Interestingly, ISSA member institutions in Africa such as the National Social Insurance Fund (NSIF) of Cameroon have capitalised on investment opportunities to overcome challenges related to the collection of contributions from solvent yet financially constrained employers. This is epitomised in the settlement of debts through non-monetary means. In lieu of employing forceful measures to recover contributions from employers with liquidity constraints, the NSIF have opted for a non-monetary compensation mechanism to convert outstanding debts into shares and/or takeover of assets in companies with outstanding debts.
One year after the implementation of this approach, the NSIF has recovered over francs CFA (XAF) 15 billion CFA Franc BEAC (XAF) representing close to 8 per cent of the over 190 billion XAF initially declared as bad/irrecoverable debts. Whence the materialisation of the acquisition of two urban plots, the settlement of public tender invoices for goods and services, offsetting telephone and internet bills of the national telecommunications operator and some 20 service providers. This has resulted to an enhancement of compliance and collection of outstanding social security contributions (ISSA, 2020a).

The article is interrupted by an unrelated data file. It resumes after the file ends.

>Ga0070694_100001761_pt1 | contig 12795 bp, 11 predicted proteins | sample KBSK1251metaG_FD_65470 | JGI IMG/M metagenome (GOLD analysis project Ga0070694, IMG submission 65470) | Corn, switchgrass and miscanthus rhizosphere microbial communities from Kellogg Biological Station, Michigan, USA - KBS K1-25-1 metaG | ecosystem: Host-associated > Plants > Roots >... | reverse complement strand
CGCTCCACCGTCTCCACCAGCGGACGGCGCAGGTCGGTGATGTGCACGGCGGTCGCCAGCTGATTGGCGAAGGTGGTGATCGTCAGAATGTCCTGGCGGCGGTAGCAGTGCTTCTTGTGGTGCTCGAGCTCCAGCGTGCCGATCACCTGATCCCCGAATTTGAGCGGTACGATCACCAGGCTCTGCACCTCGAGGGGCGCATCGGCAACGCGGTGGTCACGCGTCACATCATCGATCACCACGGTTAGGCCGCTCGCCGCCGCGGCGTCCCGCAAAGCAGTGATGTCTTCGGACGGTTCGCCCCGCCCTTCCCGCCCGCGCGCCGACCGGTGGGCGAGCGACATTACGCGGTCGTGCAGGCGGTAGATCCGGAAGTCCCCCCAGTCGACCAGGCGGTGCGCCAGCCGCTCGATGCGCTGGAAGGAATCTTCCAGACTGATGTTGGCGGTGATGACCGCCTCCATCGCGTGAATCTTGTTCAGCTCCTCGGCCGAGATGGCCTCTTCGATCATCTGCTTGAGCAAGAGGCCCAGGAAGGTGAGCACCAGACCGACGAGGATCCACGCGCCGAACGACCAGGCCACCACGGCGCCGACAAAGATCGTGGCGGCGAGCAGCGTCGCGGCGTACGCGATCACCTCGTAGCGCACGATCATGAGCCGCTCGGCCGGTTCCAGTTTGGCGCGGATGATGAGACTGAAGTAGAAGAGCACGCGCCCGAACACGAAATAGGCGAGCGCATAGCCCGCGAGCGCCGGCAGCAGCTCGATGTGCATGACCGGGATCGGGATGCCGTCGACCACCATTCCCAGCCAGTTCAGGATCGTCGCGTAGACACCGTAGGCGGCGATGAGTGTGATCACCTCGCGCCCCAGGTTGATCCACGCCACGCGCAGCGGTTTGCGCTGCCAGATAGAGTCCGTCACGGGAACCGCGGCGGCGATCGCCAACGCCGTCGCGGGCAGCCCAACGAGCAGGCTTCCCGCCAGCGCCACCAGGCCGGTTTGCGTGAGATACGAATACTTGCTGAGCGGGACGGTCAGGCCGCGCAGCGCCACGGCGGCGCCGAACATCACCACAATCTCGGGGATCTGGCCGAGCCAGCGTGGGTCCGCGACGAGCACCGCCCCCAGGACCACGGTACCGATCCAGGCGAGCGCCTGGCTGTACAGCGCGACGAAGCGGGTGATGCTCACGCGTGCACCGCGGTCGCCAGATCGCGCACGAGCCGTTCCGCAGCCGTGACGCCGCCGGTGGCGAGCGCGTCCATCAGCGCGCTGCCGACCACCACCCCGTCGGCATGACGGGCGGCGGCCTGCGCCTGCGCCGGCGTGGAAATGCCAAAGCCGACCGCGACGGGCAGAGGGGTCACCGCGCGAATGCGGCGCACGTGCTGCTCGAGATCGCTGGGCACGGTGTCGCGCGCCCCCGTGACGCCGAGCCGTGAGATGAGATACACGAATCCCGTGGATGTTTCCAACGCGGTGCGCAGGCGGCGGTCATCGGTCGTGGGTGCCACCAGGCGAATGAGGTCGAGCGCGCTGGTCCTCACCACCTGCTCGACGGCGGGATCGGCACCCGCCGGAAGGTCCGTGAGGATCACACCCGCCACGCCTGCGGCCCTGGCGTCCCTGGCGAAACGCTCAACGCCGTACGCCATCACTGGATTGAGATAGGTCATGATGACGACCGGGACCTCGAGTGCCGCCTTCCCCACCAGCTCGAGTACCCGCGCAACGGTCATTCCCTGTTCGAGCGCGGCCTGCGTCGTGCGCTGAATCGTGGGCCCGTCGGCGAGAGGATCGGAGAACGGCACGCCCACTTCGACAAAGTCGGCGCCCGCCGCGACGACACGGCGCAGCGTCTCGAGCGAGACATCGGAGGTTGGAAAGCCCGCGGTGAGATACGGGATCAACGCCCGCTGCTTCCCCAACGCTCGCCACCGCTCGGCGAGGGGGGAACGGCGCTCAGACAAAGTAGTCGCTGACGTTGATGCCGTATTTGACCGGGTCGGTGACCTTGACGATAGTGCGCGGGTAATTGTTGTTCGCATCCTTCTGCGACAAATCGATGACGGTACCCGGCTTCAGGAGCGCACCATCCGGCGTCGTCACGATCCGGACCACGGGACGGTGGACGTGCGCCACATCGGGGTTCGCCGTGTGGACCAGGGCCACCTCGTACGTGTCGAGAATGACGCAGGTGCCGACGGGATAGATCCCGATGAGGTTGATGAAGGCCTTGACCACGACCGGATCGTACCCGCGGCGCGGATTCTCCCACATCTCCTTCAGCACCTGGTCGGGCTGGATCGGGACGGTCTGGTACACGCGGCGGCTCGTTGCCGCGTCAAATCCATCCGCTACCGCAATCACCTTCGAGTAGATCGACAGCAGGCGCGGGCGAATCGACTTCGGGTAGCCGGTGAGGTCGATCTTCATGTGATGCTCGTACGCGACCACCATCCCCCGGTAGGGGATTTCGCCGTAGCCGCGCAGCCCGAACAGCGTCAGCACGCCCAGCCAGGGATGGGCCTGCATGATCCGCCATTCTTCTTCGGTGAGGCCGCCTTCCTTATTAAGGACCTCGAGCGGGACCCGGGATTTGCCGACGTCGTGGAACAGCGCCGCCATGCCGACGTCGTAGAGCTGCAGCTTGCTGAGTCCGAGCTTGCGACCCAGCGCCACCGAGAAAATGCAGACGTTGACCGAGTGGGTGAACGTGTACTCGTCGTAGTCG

Environmental protection and renewable energy
Over and above the traditional duties of providing social security protection to the population, social security institutions have Corporate Social Responsibility (CSR). This responsibility is reinforced by the principles of the United Nations Global Compact and the Sustainable Development Goals for 2030 on the protection of the environment.
In response, the Local Authorities Pension Trust (LAPT) of Kenya invested for sustainable value creation with a focus on environmental protection and the promotion of employment and decent work as an alternative to traditional investment practices. In a bid to curb carbon emissions, the LAPT invested for the installation of solar photovoltaic (PV) systems to boost sustainable energy consumption and management.